The Benefits of Fulcro
In a nutshell: Fulcro eliminates a lot of incidental complexity.
It allows you to think
about rendering as a pure function of data, which then allows you to think about the
clean evolution of your data model from one state to the next through mutations on that
data model (atomic steps that complete one operation). The UI pretty much takes care
We understand that it is hard for you to take our word for it, but library
evaluation does require the reader to put in some effort. However, we also
understand you’re busy, so in the interest of giving you some talking points:
Why to Use Fulcro
- Dramatically reduce the amount of code you have to write. Fulcro apps are
a lot smaller than the equivalent React/Relay/Redux variant.
- Most asynchrony evaporates! Callbacks? We (mostly) don’t need them.
- Use an advanced, fast, FP language on both the client and server.
- Reason about the UI as a pure function (no “bit twiddling” to modify the DOM).
- Reason about the data model as a pure graph of data (mostly separate from the UI).
- Data ends up in easy-to-access linked table-like structures that make understanding and updating the data easy.
- Clean, unit-testable mutations evolve the data model. The UI takes care of itself through two easy to understand
mechanisms (no two-way data binding causing (or failing to cause) storms of refreshes):
- The UI refreshes anything that triggers a mutation whose data has actually changed.
- Through listing (abstractly) what data in the model a mutation affects.
- A full-stack story that unifies how your model is treated on both the client and server.
- It is React-based: The rendering itself is done by a widely used, supported, and robust library.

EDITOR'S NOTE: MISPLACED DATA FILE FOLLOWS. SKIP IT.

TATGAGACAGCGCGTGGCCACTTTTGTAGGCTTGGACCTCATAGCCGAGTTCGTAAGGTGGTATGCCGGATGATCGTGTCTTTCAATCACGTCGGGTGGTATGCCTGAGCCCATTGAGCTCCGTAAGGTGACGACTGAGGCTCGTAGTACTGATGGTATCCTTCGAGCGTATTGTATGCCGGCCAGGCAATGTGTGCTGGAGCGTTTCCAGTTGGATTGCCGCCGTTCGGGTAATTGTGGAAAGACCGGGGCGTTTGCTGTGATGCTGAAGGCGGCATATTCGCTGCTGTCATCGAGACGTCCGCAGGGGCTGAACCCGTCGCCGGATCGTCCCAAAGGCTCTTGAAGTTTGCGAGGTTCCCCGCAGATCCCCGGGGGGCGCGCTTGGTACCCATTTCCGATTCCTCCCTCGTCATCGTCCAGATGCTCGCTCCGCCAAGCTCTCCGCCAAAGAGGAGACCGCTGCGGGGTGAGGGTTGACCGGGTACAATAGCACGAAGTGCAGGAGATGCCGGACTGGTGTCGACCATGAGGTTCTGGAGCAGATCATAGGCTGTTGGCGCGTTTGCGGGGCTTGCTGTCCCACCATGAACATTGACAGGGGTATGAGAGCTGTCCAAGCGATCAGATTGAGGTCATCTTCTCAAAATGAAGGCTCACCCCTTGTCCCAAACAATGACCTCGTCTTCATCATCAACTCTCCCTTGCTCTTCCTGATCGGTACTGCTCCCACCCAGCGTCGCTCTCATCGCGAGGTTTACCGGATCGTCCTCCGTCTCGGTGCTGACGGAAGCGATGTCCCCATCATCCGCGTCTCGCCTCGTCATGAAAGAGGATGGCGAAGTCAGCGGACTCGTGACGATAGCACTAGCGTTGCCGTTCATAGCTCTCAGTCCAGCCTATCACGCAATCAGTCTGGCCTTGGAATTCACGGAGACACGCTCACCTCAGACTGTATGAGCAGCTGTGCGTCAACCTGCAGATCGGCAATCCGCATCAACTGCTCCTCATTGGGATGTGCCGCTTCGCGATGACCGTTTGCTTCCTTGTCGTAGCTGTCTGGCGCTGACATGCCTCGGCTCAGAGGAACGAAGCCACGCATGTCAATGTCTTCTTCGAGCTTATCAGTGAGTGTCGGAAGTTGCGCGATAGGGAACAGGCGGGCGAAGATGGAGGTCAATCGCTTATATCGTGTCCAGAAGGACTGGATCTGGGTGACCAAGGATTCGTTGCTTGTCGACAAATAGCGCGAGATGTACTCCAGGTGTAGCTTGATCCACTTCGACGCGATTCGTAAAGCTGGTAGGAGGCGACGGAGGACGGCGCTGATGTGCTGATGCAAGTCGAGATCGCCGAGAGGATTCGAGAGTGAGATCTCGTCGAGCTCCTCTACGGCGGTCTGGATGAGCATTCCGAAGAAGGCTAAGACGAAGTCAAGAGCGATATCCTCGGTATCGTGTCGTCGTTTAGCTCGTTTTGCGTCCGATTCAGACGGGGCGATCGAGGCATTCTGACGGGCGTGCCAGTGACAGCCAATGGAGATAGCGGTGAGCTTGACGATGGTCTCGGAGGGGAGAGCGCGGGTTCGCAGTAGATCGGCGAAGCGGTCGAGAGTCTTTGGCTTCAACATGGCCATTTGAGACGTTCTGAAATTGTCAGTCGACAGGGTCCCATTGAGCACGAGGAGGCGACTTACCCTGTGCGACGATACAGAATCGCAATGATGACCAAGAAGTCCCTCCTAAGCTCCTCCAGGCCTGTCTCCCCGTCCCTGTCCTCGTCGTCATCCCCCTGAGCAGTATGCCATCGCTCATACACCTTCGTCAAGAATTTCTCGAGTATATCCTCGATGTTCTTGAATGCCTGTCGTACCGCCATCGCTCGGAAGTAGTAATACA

- The data and communication model is similar to that of GraphQL and Falcor, but simplified via a concise Datomic-like graph query language.
- It has a strong FP flair:
- Rendering is done as a pure function.
- No in-place mutation (persistent data structures).
- UI History and time travel are supported features (including a support UI VCR).
- It leverages Google Closure for js optimization, so you get these for free (with little headache):
- Dynamic module loading (code splitting)
- Dead code elimination
- A large library of reusable functions (Google’s Closure library)
- UI in React + cljc means that client and server-side rendering of initial loads is easy to get.
- You get to think of your application almost completely as a pure data model.
- A gettext-based internationalization system.
- Meta-programming is quite powerful when used well (think of building a DSL that can then be used to build
elements of your program). Clojure is homoiconic, making this easier.
When not to Use Fulcro
Fulcro does try to provide you with a full-stack story. It also requires that you learn
(and unlearn) a few things that some people find initially challenging. Here are some reasons
you might not want to use Fulcro:
- You are writing a game. Fulcro shines when it comes to data-driven applications. Games typically need very fast
framerates and low UI overhead. Fulcro is fast enough for data-driven apps, but it really would not make
sense for animation-heavy gaming.
- You don’t want to learn something radically different from what you’re used to.
- Your co-workers don’t want to learn something radically different.
- Your company cannot be convinced that the long-term benefits of Fulcro will pay off in the long run compared to the
costs of re-training/tooling.